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God Lives in St. Petersburg

Short Stories

By

Paperback published by Vintage (Knopf Doubleday Publishing Group)

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About This Book
Young Americans abroad in Central Asia find themselves pushed to their limits in these acclaimed, prize-winning stories by one of our most exciting and talented new authors. Combining bleak humor, ironic insight, deep compassion, and unflinching moral and ethical inquiry, Tom Bissell gives us a gripping collection that is both timeless and profoundly relevant to today’s complex world.


From the Trade Paperback edition.
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Young Americans abroad in Central Asia find themselves pushed to their limits in these acclaimed, prize-winning stories by one of our most exciting and talented new authors. Combining bleak humor, ironic insight, deep compassion, and unflinching moral and ethical inquiry, Tom Bissell gives us a gripping collection that is both timeless and profoundly relevant to today’s complex world.


From the Trade Paperback edition.
Product Details
Paperback (224 pages)
Published: January 3, 2006
Publisher: Knopf Doubleday Publishing Group
Imprint: Vintage
ISBN: 9781400075423
Other books byTom Bissell
  • The Father of All Things

    The Father of All Things
    A Marine, His Son, and the Legacy of Vietnam
    The Father of All Things is a riveting, haunting, and often hilarious account of a veteran and his son’s journey through Vietnam. As his father recounts his experiences as a soldier, including a near fatal injury, Tom Bissell weaves a larger history of the war and explores the controversies that still spark furious debate today. Blending history, memoir, and travelogue, The Father of All Things is a portrait of the war’s personal, political, and cultural impact from the perspective of the generation that grew up in the wake of the conflict. It is also a wise and revelatory book about the bond between fathers and sons. From the Trade Paperback edition.

    Extra Lives

    Extra Lives
    Why Video Games Matter
    In Extra Lives, acclaimed writer and life-long video game enthusiast Tom Bissell takes the reader on an insightful and entertaining tour of the art and meaning of video games.   In just a few decades, video games have grown increasingly complex and sophisticated, and the companies that produce them are now among the most profitable in the entertainment industry. Yet few outside this world have thought deeply about how these games work, why they are so appealing, and what they are capable of artistically. Blending memoir, criticism, and first-rate reportage, Extra Lives is a milestone work about what might be the dominant popular art form of our time.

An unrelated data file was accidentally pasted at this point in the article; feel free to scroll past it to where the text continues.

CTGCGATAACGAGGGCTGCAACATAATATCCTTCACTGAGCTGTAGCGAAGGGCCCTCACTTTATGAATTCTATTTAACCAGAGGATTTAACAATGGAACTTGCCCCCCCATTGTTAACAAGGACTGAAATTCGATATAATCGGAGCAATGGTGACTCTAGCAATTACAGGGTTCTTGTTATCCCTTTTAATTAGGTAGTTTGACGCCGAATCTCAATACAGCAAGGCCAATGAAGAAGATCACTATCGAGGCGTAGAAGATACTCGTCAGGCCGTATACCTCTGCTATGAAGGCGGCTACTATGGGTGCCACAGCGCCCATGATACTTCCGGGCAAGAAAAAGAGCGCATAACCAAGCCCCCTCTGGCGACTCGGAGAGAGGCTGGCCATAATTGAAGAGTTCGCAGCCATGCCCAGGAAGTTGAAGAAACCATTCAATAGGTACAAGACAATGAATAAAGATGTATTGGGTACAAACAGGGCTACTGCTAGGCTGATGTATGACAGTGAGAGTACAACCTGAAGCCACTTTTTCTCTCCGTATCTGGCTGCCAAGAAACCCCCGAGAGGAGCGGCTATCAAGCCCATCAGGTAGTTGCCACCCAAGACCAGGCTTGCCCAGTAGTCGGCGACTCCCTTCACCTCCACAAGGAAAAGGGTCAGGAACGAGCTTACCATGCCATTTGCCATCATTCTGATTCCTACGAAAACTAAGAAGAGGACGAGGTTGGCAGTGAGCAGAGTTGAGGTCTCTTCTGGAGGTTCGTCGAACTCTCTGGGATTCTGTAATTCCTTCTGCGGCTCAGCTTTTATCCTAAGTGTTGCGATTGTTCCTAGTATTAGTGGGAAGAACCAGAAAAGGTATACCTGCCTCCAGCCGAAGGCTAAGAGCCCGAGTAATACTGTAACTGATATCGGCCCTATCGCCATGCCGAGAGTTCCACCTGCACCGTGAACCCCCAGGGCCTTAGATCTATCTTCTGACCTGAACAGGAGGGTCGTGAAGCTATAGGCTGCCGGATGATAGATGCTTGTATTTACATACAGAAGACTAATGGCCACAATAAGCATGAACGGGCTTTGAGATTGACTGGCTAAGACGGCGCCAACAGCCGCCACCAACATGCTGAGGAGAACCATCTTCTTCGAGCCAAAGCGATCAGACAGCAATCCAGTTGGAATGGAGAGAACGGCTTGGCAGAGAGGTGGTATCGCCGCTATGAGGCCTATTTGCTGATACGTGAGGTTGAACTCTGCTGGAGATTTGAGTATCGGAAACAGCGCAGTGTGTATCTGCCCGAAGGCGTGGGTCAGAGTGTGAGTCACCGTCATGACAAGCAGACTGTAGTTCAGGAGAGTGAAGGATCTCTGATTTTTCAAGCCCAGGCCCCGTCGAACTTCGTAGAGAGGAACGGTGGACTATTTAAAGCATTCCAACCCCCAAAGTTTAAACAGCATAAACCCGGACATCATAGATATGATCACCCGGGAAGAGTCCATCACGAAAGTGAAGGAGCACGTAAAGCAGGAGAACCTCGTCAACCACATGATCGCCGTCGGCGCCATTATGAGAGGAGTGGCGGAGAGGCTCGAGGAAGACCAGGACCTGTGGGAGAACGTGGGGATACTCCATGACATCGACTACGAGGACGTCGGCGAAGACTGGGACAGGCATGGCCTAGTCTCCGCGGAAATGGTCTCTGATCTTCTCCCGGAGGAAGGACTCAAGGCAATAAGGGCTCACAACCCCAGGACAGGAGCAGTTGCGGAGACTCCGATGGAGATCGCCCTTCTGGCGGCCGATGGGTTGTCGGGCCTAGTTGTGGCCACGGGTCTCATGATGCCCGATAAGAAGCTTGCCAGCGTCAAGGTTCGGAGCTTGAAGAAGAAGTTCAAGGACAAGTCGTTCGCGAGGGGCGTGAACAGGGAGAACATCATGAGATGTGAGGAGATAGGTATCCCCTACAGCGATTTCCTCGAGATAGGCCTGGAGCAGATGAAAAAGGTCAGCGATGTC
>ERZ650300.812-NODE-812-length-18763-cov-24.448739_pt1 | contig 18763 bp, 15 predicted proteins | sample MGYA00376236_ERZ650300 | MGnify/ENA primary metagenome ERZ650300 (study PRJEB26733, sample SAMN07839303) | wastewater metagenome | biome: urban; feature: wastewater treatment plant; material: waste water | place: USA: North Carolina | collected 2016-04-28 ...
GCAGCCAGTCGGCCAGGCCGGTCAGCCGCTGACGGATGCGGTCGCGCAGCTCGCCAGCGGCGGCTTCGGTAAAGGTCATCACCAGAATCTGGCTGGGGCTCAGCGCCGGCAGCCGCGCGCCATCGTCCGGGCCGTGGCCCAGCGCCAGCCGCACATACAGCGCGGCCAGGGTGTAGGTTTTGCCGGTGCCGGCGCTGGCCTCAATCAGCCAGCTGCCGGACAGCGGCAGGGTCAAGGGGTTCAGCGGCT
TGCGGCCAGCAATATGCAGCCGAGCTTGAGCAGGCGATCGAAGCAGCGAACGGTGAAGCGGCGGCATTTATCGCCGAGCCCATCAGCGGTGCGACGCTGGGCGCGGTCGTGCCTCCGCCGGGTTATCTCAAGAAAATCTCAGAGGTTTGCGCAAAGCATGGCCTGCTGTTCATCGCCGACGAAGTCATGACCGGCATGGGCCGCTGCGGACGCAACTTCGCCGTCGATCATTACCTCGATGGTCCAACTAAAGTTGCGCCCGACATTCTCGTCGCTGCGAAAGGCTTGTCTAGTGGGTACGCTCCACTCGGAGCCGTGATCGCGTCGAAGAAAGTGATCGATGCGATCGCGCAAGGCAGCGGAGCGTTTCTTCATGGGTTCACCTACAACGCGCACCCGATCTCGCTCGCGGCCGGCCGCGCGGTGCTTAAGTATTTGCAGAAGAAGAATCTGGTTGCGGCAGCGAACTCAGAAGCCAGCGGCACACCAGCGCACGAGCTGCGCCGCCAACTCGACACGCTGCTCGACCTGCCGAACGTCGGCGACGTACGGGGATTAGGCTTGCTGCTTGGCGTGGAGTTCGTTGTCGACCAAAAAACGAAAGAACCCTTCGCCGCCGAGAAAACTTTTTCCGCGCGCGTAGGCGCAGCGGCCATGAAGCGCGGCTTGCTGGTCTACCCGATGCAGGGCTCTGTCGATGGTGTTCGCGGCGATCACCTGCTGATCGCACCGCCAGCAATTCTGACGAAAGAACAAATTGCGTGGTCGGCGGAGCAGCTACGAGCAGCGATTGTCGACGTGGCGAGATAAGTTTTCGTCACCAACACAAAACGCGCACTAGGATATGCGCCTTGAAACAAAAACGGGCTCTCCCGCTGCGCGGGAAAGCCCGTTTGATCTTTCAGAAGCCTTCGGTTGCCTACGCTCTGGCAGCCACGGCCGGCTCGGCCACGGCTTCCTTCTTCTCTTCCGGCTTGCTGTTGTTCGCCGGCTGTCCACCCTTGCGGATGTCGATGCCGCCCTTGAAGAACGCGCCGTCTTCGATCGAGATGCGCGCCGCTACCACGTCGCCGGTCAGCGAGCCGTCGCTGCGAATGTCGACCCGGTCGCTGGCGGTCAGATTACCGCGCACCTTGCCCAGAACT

Chasing the Sea

    Chasing the Sea
    Lost Among the Ghosts of Empire in Central Asia
    In 1996, Tom Bissell went to Uzbekistan as a na•ve Peace Corps volunteer. Though he lasted only a few months before illness and personal crisis forced him home, Bissell found himself entranced by this remote land. Five years later he returned to explore the shrinking Aral Sea, destroyed by Soviet irrigation policies. Joining up with an exuberant translator named Rustam, Bissell slips more than once through the clutches of the Uzbek police as he makes his often wild way to the devastated sea. In Chasing the Sea, Bissell combines the story of his travels with a beguiling chronicle of Uzbekistan’s striking culture and long history of violent subjugation by despots from Jenghiz Khan to Joseph Stalin. Alternately amusing and sobering, this is a gripping portrait of a fascinating place, and the debut of a singularly gifted young writer.

    Magic Hours

    Magic Hours
    Essays on Creators and Creation
    In Magic Hours, award-winning essayist Tom Bissell explores the highs and lows of the creative process. He takes us from the set of The Big Bang Theory to the first novel of Ernest Hemingway to the final work of David Foster Wallace; from the films of Werner Herzog to the film of Tommy Wiseau to the editorial meeting in which Paula Fox's work was relaunched into the world. Originally published in magazines such as The Believer, The New Yorker, and Harper's, these essays represent ten years of Bissell's best writing on every aspect of creation—be it Iraq War documentaries or video-game character voices—and will provoke as much thought as they do laughter. What are sitcoms for exactly? Can art be both bad and genius? Why do some books survive and others vanish? Bissell's exploration of these questions make for gripping, unforgettable reading.

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